I’m fairly happy with mine, although now I would change a few things, such as the size of the small titles on the side, and how the hand is in relation to the C in Focus. Also, I was given printed proof versions of both the essay and the cover, so having a tangible version of what I’d been doing was really cool.
My major regret was not practising more on InDesign before coming in- I feel like that would have been helpful as finishing projects more efficiently would have helped me see more.
One part I found strange was the amount of passes and people every article goes through to be produced. Each article can be seen and signed off by multiple people for each aspect of its creation (writing, editing, layout, and publication), and I found that level of collaboration unfamiliar as I’ve never worked in a role that required it.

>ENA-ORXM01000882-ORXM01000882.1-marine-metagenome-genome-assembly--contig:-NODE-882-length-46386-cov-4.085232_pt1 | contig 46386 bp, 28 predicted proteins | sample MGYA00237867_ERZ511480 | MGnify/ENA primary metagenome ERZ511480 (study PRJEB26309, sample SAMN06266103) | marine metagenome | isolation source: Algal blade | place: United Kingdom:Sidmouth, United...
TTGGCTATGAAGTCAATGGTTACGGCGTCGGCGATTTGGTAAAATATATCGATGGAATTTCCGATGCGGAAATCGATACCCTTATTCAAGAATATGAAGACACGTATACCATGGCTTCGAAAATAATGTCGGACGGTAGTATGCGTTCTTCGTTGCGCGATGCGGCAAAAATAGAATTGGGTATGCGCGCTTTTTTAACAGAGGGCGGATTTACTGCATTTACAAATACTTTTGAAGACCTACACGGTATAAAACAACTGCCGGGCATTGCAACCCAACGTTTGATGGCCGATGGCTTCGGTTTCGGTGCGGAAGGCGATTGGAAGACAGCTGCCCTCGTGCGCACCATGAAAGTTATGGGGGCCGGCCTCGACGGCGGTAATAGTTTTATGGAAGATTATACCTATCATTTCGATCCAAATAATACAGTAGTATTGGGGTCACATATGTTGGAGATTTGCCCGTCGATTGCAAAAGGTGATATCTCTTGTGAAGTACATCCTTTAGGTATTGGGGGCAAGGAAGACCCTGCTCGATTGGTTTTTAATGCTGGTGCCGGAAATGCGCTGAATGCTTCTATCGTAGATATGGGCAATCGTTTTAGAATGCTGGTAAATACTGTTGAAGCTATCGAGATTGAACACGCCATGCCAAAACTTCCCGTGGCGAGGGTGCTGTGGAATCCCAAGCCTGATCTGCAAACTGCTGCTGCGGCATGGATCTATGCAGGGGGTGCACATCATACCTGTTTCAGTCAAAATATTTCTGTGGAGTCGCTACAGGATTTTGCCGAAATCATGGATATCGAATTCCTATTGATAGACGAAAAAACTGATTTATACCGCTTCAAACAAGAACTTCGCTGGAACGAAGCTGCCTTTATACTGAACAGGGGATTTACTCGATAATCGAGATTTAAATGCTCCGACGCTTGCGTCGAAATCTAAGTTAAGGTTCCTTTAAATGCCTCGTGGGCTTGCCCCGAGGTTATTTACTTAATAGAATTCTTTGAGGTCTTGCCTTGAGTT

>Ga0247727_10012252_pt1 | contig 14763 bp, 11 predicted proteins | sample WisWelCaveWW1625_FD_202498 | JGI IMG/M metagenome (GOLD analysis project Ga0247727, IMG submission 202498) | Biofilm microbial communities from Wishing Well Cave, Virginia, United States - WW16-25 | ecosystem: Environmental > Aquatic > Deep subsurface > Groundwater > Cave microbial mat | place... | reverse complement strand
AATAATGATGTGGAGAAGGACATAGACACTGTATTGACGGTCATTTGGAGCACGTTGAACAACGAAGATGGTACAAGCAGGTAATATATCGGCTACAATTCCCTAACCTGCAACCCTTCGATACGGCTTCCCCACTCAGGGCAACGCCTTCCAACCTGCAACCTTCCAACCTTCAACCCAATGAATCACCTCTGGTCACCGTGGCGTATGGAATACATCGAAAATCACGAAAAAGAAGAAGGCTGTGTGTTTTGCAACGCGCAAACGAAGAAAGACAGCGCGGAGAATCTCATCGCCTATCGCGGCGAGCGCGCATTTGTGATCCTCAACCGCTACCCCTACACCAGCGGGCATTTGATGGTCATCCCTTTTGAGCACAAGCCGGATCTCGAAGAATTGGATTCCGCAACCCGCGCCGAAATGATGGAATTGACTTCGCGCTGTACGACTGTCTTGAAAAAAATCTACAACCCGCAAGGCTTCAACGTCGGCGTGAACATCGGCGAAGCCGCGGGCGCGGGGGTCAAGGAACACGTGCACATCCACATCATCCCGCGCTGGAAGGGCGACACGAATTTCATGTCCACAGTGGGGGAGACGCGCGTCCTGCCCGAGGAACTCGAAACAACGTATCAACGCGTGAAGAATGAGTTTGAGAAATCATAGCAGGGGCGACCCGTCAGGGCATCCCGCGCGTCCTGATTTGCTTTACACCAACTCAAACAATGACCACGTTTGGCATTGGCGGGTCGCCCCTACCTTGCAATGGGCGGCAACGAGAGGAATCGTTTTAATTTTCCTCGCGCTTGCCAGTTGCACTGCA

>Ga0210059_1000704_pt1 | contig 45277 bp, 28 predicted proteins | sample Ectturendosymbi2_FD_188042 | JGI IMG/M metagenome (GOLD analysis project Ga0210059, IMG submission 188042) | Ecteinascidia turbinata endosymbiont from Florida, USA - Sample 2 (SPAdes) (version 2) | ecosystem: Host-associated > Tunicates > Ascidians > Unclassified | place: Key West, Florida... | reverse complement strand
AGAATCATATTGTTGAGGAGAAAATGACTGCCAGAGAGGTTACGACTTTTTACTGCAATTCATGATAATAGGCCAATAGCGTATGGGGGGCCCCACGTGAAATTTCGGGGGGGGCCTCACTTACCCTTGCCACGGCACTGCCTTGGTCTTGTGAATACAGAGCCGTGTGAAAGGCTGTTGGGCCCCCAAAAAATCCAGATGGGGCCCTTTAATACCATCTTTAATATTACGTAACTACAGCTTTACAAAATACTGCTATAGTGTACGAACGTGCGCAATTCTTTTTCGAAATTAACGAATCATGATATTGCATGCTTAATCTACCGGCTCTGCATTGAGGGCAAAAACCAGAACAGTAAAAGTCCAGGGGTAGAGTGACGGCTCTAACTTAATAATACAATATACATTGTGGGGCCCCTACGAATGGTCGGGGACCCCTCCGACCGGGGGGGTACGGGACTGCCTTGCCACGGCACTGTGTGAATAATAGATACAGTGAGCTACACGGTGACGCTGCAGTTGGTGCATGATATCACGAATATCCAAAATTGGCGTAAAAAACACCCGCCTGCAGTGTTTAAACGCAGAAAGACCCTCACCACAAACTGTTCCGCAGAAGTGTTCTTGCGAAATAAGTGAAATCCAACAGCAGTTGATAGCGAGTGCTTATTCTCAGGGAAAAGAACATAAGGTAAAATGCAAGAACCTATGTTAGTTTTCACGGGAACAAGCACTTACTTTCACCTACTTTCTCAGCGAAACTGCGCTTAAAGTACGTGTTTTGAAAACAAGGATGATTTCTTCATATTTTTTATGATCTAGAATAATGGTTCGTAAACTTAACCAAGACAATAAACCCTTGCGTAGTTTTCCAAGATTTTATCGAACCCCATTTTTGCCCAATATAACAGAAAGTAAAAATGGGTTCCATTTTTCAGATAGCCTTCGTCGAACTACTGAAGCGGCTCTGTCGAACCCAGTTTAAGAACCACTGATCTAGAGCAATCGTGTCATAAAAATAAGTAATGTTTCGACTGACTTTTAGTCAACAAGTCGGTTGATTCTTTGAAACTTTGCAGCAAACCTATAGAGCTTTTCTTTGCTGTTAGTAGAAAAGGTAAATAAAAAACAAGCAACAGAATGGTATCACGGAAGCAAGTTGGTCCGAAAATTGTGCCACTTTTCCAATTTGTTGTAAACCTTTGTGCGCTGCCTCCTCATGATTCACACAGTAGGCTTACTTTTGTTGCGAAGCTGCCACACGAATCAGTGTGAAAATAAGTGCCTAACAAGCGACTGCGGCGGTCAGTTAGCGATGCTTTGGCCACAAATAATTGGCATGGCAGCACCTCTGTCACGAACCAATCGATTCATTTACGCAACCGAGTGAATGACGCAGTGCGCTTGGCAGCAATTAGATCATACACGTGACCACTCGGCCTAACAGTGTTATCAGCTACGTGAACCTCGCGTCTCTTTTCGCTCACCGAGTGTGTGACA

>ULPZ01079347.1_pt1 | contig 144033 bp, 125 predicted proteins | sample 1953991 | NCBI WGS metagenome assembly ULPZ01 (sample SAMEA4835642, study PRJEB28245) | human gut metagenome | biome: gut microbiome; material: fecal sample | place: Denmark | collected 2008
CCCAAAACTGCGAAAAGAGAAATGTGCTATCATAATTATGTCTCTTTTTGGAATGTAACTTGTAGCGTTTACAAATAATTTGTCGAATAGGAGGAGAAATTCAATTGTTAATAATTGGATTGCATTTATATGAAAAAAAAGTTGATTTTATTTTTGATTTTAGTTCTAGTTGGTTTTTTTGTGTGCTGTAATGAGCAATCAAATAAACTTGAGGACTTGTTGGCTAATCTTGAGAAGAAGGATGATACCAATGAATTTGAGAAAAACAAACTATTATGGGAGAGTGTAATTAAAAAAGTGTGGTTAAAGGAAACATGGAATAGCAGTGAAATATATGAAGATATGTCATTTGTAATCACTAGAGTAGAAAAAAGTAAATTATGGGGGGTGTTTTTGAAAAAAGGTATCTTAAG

Day 3 was my first day working on the digital side of Focus. centred on making the iPad and iPhone versions of articles in this month’s magazine. Again, there were quite a few templates and guides, so it was easier to get started than I expected, while the part I was worried about (adding the interactive elements) was simple thanks to some cool proprietary software that handled the behind the scenes parts. My major difficulty was the level of precision and exactness required- my first layouts were almost embarrassingly messy by their standards, needing the person I was reporting to to go back through and align elements properly.
The main page I worked on was this Science in the City page, as it was an easy to place to start. Getting to see an interactive element (the information which appeared only when the corresponding number is tapped) was also really fun.
Spending more time with InDesign over the week meant I learnt how to use the tools better, with the biggest difference being the numerical tools- using them instead of trying to eyeball measurements made this day’s work better.